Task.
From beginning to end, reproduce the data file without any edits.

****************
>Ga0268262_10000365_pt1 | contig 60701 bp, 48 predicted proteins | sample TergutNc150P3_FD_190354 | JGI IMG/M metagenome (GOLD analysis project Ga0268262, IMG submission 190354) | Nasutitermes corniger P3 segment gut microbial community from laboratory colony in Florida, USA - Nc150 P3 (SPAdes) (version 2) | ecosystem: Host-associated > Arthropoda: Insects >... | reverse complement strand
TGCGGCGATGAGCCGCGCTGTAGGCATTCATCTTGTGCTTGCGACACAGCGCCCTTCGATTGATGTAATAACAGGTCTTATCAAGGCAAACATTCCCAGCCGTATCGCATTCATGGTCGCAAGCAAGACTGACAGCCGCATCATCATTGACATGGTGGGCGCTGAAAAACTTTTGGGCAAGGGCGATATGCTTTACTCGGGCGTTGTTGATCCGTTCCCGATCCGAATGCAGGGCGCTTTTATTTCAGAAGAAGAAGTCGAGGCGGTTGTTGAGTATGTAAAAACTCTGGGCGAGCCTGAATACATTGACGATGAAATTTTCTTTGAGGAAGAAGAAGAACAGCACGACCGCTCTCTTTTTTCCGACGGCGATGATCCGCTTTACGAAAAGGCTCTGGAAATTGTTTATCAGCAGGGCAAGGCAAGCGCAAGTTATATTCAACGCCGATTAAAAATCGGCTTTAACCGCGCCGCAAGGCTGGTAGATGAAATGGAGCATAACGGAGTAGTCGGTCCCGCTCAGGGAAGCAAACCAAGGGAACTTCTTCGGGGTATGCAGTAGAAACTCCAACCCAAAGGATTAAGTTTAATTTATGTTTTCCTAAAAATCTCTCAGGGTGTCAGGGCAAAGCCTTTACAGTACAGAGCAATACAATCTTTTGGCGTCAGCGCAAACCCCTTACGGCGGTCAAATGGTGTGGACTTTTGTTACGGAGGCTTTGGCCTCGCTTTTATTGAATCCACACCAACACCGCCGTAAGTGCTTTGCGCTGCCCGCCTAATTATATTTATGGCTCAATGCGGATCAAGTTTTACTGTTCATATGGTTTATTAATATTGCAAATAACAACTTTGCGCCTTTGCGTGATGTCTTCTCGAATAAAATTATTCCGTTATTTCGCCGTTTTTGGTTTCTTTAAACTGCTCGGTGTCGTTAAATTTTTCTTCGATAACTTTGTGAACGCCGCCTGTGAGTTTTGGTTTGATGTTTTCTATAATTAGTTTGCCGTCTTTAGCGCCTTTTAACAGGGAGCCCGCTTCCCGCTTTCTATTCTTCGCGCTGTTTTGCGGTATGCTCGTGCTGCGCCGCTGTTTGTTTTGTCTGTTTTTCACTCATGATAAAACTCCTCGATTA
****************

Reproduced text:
>Ga0268262_10000365_pt1 | contig 60701 bp, 48 predicted proteins | sample TergutNc150P3_FD_190354 | JGI IMG/M metagenome (GOLD analysis project Ga0268262, IMG submission 190354) | Nasutitermes corniger P3 segment gut microbial community from laboratory colony in Florida, USA - Nc150 P3 (SPAdes) (version 2) | ecosystem: Host-associated > Arthropoda: Insects >... | reverse complement strand
TGCGGCGATGAGCCGCGCTGTAGGCATTCATCTTGTGCTTGCGACACAGCGCCCTTCGATTGATGTAATAACAGGTCTTATCAAGGCAAACATTCCCAGCCGTATCGCATTCATGGTCGCAAGCAAGACTGACAGCCGCATCATCATTGACATGGTGGGCGCTGAAAAACTTTTGGGCAAGGGCGATATGCTTTACTCGGGCGTTGTTGATCCGTTCCCGATCCGAATGCAGGGCGCTTTTATTTCAGAAGAAGAAGTCGAGGCGGTTGTTGAGTATGTAAAAACTCTGGGCGAGCCTGAATACATTGACGATGAAATTTTCTTTGAGGAAGAAGAAGAACAGCACGACCGCTCTCTTTTTTCCGACGGCGATGATCCGCTTTACGAAAAGGCTCTGGAAATTGTTTATCAGCAGGGCAAGGCAAGCGCAAGTTATATTCAACGCCGATTAAAAATCGGCTTTAACCGCGCCGCAAGGCTGGTAGATGAAATGGAGCATAACGGAGTAGTCGGTCCCGCTCAGGGAAGCAAACCAAGGGAACTTCTTCGGGGTATGCAGTAGAAACTCCAACCCAAAGGATTAAGTTTAATTTATGTTTTCCTAAAAATCTCTCAGGGTGTCAGGGCAAAGCCTTTACAGTACAGAGCAATACAATCTTTTGGCGTCAGCGCAAACCCCTTACGGCGGTCAAATGGTGTGGACTTTTGTTACGGAGGCTTTGGCCTCGCTTTTATTGAATCCACACCAACACCGCCGTAAGTGCTTTGCGCTGCCCGCCTAATTATATTTATGGCTCAATGCGGATCAAGTTTTACTGTTCATATGGTTTATTAATATTGCAAATAACAACTTTGCGCCTTTGCGTGATGTCTTCTCGAATAAAATTATTCCGTTATTTCGCCGTTTTTGGTTTCTTTAAACTGCTCGGTGTCGTTAAATTTTTCTTCGATAACTTTGTGAACGCCGCCTGTGAGTTTTGGTTTGATGTTTTCTATAATTAGTTTGCCGTCTTTAGCGCCTTTTAACAGGGAGCCCGCTTCCCGCTTTCTATTCTTCGCGCTGTTTTGCGGTATGCTCGTGCTGCGCCGCTGTTTGTTTTGTCTGTTTTTCACTCATGATAAAACTCCTCGATTA